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On the third day after the surprise attack, Hawkeye, the
Mohicans, Munro, and Heyward approach the besieged ramparts, which
still smoke with fire and smell of death. Cora and Alice remain
missing, and the men desperately seek for signs of life. They find
no apparent signals or codes. When they begin looking for a trail,
Uncas discovers part of Cora’s green riding veil. Other clues lead
the men to the former location of the horses, and they conclude
that the girls, accompanied by Magua and Gamut, have gone into the
wilderness. Heyward wants to pursue them immediately, but Hawkeye
insists upon careful deliberation and planning. Munro, depressed
by his daughters’ disappearance, is apathetic.
The group spends the night around a fire in the desolate
ruins of the fort. They eat bear meat for dinner. Looking out at
the lake, Heyward hears noises. Uncas explain that wolves are prowling
nearby. Hawkeye is pondering the meaning of paradise when he hears another
sound. Uncas goes to investigate, and the group hears a rifle shot.
Chingachgook follows his son, and those left behind hear a splash
of water and another rifle shot. Chingachgook and Uncas return calmly.
When Heyward asks what happened, Uncas shows him the scalp of an
Oneida. After discussing the plan for the next day, the group falls
Hawkeye convinces the others to head north across a lake.
As they travel across the lake in a light canoe, they are spotted
and soon tailed by Huron canoes. The group’s superior
paddling tactics enable them to outpace their enemies, and Hawkeye
manages to wound one pursuer with Killdeer, his long-range rifle.
Upon reaching the northern shore, the men move eastward in an attempt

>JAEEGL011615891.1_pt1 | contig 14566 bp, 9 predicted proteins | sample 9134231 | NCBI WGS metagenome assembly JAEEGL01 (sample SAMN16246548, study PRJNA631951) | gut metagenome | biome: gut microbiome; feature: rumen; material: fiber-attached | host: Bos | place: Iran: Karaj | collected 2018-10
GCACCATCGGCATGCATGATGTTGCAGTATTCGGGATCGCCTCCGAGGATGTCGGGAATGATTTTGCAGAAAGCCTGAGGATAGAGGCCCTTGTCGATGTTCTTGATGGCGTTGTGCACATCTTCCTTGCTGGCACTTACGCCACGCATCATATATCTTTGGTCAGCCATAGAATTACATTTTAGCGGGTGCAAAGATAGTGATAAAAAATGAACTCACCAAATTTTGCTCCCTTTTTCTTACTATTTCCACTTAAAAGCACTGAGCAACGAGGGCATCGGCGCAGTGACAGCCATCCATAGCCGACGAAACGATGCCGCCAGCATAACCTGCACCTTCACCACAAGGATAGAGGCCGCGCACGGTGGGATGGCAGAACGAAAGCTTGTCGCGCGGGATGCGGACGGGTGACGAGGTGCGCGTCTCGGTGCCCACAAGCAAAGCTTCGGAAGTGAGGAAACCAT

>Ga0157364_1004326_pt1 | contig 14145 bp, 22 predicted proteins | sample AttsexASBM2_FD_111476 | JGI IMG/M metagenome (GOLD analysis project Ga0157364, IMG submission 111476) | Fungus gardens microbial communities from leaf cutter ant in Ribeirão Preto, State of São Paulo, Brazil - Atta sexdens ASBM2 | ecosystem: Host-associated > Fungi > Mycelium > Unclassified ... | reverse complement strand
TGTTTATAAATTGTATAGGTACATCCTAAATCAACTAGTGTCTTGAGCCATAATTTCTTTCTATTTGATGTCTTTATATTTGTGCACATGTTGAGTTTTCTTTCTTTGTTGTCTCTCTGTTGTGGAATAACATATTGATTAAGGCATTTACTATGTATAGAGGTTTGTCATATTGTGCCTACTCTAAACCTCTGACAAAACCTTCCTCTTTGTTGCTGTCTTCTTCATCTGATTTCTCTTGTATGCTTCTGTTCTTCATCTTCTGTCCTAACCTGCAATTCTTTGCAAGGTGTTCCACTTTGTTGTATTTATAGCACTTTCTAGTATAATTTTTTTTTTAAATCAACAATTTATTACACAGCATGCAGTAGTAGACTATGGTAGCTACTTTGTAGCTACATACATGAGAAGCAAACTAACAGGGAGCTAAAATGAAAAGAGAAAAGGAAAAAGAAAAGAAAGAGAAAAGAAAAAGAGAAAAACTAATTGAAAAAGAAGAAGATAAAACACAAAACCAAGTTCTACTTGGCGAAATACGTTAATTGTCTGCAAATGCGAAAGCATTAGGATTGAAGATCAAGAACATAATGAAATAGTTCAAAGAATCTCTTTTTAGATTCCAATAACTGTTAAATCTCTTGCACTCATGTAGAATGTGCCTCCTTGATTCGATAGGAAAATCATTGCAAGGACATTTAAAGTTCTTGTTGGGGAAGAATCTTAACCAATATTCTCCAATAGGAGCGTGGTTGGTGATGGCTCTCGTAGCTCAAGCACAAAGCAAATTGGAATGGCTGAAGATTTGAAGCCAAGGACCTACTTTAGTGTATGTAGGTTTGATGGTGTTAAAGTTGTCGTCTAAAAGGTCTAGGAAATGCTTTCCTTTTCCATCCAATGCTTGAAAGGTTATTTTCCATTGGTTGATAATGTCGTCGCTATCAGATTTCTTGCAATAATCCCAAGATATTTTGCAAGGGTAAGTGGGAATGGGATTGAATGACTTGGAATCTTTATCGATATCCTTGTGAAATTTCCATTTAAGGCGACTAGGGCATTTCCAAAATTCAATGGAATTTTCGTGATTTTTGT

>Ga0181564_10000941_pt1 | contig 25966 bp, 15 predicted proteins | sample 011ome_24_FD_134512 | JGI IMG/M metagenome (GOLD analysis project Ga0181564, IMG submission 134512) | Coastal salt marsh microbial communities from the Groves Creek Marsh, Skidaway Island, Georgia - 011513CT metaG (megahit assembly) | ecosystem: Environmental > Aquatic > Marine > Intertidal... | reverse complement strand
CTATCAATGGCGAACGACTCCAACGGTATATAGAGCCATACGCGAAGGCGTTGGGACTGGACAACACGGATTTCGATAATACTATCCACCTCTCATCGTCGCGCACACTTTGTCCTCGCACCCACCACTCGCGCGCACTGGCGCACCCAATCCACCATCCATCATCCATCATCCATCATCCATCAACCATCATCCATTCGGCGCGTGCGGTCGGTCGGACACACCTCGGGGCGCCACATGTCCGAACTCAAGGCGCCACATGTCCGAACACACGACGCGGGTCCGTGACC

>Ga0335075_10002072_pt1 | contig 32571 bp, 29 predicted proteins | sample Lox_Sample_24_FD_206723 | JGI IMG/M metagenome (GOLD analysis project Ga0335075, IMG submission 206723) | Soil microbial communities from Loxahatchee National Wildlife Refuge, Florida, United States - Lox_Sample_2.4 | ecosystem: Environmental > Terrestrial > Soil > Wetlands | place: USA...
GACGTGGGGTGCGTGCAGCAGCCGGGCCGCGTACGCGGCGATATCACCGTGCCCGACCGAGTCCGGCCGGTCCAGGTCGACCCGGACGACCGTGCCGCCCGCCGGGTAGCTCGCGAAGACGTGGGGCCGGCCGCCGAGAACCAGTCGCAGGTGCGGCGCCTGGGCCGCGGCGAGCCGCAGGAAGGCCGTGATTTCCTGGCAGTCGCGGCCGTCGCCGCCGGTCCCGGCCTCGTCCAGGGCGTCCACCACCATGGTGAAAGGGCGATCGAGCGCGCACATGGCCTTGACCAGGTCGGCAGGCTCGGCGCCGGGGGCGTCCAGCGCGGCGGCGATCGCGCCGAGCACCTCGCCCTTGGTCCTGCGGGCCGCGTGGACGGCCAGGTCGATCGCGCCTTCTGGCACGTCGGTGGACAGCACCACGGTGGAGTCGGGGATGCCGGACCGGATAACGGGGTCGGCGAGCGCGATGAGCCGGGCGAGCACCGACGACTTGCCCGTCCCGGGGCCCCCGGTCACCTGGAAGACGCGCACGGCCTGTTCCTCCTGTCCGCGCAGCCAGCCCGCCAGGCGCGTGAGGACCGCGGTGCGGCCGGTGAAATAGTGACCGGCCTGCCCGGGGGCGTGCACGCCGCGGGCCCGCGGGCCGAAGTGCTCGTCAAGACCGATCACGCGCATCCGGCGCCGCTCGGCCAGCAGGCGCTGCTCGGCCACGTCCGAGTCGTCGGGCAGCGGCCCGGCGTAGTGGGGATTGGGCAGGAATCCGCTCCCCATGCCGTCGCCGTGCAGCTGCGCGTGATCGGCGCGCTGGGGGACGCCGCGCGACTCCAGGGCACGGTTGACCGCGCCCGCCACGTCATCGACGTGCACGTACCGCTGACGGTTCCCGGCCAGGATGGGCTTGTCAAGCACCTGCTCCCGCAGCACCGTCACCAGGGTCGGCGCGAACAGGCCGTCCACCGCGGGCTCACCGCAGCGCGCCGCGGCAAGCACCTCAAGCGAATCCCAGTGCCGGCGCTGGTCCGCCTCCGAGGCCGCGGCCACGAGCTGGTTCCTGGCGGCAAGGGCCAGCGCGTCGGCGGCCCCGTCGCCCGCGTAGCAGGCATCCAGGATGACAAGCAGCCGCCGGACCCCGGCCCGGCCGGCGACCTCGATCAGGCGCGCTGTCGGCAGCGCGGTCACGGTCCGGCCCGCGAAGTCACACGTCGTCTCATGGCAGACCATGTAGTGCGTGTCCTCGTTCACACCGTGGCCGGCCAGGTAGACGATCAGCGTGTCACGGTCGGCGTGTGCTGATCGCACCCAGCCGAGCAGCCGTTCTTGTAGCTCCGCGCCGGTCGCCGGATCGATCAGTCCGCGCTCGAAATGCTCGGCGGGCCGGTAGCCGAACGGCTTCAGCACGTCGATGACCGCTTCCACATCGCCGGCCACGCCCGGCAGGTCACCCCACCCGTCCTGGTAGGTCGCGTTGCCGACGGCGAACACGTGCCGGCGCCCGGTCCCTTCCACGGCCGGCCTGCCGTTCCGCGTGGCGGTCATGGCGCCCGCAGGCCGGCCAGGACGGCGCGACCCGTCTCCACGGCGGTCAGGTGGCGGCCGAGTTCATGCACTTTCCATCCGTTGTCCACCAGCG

to deceive the enemy. Carrying the canoe on their shoulders, they
leave an obvious trail through the woods and end up at a large rock.
Then they retrace their steps, stepping in their own footprints
until they reach the brook and paddle to safety on the western shore.
They hide the canoe and rest for the pursuit that will continue
the next day.
Uncas finds a trail, and the men follow it, hoping it
will lead them to the women. The trail peters out and the party
nearly gives up hope, but Uncas manages to divert the course of
a small stream, revealing a hidden footprint in the sand bed. According
to Hawkeye, the footprint indicates that Magua abandoned the horses
upon reaching Huron territory. The men reluctantly enter
the enemy territory and travel past a beaver pond, whose dams Heyward
mistakes for Indian wigwams. An Indian appears in the forest. Ready
for battle, Hawkeye nearly kills the Indian but soon recognizes
the stranger as Gamut, painted as an Indian with only a scalping
tuft of hair on his head.
As Hawkeye laughs at Gamut’s Indian paint and shaved head,
the psalmodist tells the men that Magua recently separated Alice
and Cora. Magua has sent Alice to a Huron camp and Cora to a Delaware
settlement; he has released Gamut only because the Indians thought
he was insane after they heard his religious singing. Gamut and
Heyward decide to secretly inform the women that they will soon
be rescued. Chingachgook disguises Heyward as a clown, since Heyward’s
knowledge of French can help him to pass as a juggler from Ticonderoga.
Heyward and Gamut proceed to the camp of the Hurons, while Uncas
and Hawkeye travel to find Cora in the Delaware camp. At the Huron
camp, Gamut and Heyward see strange forms rising from the grass.
When they approach the tents, they realize the strange forms are